Backstage: Why does publishing take so flipping long?

Everyone is astonished that a book accepted in Summer 2017 won’t be out until Feb 2019.  And I’ll be honest, I gulped.  Naively, I was hoping Our Child of the Stars would be out for summer or autumn 2018.

Reason 1: traditional publishing takes time.  If I was self-publishing, you’d be reading it now.

Reason 2: most books in the UK are sold ‘for Christmas’ and ‘for the beach’.  Tons of books are published to grab the shelves for those times.  October 5th, 2017 was this year’s Super Thursday, the day the largest number of titles hit UK shelves.  505 new books were published in that one week.  I mean, Jo Fletcher Books could launch a debut novel, a bit unusual, into a Hurricane Pullman of new books.  That might work.  Better chance for a quirky debut they don’t.

Reason 3: they really like the book.  But editors don’t buy a book and say, it’s fine, we can go straight to copy editing.  They bring their own commercial and artistic insight to it.  It needs some work – not massive but not inconsequential.  And it’s not, wouldn’t the trousers in chapter six be better blue.  Or change that character’s name.  It’s more like, bring this up, bring this down, I need to believe this character would do this.  When that’s right, there’s copyediting – real dots and commas – then proofing.  I will do a piece on Editing is not Ruining.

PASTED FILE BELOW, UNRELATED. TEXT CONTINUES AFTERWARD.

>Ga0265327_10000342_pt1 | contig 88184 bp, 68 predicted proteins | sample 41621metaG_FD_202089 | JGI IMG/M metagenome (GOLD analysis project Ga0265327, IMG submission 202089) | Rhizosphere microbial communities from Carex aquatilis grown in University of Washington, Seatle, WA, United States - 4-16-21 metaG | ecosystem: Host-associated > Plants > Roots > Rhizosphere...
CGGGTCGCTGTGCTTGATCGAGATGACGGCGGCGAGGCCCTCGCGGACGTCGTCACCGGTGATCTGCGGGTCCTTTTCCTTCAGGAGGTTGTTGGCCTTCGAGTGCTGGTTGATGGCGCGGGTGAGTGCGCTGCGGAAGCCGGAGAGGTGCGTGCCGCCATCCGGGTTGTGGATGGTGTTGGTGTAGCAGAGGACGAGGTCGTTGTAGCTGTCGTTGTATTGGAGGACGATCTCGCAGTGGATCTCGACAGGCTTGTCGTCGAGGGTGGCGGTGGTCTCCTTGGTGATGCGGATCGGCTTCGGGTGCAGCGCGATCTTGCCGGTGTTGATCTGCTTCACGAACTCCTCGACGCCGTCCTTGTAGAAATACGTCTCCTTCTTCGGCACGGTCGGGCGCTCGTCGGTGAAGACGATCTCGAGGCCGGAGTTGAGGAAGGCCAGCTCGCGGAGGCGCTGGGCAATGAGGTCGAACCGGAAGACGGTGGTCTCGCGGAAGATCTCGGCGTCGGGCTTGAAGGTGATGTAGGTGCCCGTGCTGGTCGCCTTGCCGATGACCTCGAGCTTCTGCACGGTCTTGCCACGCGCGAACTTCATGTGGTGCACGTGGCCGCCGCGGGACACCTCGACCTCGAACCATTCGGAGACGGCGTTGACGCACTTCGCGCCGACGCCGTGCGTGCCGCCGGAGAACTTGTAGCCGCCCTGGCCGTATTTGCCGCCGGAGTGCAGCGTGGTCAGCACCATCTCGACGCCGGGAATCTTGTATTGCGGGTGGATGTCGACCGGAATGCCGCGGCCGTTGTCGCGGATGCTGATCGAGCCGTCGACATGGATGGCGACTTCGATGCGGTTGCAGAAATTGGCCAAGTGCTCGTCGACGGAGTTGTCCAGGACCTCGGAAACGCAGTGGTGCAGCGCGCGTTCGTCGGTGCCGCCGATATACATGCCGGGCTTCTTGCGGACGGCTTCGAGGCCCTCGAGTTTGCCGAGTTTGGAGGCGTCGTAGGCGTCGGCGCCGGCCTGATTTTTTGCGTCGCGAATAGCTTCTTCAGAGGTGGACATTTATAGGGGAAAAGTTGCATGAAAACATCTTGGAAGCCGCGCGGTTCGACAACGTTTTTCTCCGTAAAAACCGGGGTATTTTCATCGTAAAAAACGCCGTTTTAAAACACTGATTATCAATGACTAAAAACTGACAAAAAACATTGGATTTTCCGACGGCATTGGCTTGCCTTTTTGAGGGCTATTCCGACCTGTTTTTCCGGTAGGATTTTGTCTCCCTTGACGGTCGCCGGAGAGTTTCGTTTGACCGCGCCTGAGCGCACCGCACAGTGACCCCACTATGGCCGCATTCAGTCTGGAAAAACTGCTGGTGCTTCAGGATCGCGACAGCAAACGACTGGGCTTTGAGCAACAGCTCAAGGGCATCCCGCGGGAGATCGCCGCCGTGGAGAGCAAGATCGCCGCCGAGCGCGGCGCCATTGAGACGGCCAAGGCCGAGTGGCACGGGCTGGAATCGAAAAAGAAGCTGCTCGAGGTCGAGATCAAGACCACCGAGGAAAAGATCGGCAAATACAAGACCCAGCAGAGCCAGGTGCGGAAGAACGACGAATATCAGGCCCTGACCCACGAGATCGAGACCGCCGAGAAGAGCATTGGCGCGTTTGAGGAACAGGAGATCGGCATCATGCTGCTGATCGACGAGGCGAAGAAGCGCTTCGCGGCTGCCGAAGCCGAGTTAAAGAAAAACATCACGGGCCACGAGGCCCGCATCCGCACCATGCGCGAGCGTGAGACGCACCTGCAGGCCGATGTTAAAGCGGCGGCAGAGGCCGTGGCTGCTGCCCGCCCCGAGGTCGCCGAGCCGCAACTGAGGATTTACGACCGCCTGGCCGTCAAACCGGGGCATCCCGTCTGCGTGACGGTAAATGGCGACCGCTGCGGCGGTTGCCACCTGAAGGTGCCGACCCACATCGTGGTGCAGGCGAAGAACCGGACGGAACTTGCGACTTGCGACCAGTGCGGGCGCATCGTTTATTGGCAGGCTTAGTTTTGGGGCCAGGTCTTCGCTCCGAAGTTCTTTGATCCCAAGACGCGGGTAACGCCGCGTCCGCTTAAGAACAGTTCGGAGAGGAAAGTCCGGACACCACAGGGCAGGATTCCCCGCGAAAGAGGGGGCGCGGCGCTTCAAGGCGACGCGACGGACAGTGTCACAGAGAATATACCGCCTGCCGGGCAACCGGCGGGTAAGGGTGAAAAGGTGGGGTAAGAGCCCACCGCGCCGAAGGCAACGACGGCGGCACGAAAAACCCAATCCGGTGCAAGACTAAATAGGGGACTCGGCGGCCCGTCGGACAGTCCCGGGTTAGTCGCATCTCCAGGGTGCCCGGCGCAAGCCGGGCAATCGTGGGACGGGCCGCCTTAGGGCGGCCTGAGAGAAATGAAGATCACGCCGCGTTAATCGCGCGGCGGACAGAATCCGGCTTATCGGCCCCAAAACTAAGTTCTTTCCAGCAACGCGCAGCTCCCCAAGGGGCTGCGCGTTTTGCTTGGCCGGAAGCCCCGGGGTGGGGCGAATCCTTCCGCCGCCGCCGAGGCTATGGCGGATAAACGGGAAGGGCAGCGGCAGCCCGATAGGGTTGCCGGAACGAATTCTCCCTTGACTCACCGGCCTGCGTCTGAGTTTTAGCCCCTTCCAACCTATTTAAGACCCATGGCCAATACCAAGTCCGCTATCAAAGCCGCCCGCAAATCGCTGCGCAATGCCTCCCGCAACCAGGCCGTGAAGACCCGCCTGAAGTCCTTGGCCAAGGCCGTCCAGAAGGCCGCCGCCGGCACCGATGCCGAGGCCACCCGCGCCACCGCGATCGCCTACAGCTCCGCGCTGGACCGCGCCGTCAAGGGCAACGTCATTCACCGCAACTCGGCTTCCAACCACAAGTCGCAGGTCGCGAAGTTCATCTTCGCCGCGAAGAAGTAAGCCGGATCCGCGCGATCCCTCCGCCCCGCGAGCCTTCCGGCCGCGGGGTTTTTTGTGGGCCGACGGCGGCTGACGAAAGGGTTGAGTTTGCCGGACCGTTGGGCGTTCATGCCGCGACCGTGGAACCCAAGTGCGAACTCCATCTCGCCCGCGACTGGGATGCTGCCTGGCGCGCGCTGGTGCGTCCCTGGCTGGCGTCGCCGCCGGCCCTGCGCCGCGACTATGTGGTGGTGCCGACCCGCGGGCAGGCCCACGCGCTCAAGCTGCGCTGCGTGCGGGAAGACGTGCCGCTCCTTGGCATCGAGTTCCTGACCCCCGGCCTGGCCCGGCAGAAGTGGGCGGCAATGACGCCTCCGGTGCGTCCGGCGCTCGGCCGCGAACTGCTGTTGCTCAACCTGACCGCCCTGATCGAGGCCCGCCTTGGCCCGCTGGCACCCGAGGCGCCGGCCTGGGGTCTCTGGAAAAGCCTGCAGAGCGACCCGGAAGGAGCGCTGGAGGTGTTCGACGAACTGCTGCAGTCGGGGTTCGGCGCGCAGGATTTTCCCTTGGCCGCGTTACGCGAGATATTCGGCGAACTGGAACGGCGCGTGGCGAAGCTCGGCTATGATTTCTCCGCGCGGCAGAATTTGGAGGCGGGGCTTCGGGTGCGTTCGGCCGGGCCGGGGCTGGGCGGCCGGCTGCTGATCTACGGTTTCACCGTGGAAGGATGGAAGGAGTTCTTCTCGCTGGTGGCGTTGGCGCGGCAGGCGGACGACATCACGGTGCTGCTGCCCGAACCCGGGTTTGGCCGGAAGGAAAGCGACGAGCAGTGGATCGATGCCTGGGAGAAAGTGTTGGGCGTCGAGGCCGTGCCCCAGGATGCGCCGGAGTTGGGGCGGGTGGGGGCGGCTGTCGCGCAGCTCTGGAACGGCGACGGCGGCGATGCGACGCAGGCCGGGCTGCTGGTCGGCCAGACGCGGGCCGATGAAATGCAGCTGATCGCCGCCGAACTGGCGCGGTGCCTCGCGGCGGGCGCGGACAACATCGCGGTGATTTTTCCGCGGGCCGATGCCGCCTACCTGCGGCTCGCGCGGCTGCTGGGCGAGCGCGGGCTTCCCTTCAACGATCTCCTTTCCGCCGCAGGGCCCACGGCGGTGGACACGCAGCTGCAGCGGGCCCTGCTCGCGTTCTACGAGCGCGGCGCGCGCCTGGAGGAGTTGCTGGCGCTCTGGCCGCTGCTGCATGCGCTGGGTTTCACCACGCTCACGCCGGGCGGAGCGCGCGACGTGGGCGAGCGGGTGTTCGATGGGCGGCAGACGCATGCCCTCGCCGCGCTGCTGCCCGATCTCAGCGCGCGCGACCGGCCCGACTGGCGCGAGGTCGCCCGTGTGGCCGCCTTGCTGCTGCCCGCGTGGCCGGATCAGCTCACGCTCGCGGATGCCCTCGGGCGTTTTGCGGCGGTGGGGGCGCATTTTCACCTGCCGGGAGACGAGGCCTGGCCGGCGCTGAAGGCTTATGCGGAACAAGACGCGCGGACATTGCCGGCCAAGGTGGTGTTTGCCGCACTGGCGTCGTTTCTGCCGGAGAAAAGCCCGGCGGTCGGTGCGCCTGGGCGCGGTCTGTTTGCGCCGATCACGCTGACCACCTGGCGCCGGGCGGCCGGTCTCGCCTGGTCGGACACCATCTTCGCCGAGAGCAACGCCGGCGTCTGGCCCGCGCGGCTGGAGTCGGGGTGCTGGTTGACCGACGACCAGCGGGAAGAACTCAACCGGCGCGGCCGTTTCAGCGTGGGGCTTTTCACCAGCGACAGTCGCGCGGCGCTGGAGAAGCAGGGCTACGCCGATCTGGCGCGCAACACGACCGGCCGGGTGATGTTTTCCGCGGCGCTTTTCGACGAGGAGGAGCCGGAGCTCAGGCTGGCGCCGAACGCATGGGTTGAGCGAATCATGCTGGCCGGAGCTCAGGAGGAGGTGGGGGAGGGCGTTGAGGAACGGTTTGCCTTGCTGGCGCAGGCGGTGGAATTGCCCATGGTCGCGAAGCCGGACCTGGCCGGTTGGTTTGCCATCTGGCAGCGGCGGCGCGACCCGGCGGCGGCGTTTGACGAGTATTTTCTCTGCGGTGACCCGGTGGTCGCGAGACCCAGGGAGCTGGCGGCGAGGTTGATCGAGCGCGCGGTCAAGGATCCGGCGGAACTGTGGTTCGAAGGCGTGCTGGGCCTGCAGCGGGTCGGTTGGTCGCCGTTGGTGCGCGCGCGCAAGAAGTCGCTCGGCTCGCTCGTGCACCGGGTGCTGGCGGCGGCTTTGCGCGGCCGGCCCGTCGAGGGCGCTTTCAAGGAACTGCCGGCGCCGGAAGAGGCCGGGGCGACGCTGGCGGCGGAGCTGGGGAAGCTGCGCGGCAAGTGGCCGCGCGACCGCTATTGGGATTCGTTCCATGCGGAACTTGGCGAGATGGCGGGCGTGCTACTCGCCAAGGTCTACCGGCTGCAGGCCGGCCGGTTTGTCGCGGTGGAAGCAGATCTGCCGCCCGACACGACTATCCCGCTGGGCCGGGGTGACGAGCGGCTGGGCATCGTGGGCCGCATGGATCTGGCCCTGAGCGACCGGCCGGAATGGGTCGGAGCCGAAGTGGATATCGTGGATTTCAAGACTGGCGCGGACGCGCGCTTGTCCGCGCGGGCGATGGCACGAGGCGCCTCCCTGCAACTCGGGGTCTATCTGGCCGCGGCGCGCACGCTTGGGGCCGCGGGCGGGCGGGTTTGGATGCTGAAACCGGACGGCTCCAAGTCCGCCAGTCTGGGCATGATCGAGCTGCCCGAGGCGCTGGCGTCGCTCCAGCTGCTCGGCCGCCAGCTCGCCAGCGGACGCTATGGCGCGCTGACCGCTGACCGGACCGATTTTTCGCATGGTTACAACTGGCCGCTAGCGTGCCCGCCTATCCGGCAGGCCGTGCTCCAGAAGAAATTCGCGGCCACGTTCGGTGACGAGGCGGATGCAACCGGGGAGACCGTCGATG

Reason 4: Covers.  People judge books by their cover.  It sells you the book before you even pick it up.  The wonderful draft design I saw really gives the feel of the book – the hope, the wonder, the beauty and the tinge of danger and darkness.  All that without spoilers. Publishers must factor time to get the cover right, and they need the cover right long before you see the book, to sell into the trade and to talk to foreign markets.

In short, they think the book will do better with more time.  They’re paying.  And as they cheerfully say, ‘You’ll never get this much time with a book in future.’   No pressure there.

The good news is that some lucky people do get to see it a lot earlier, when advanced copies become ready.  That’s for another time, but a very good reason to subscribe to my newsletter.

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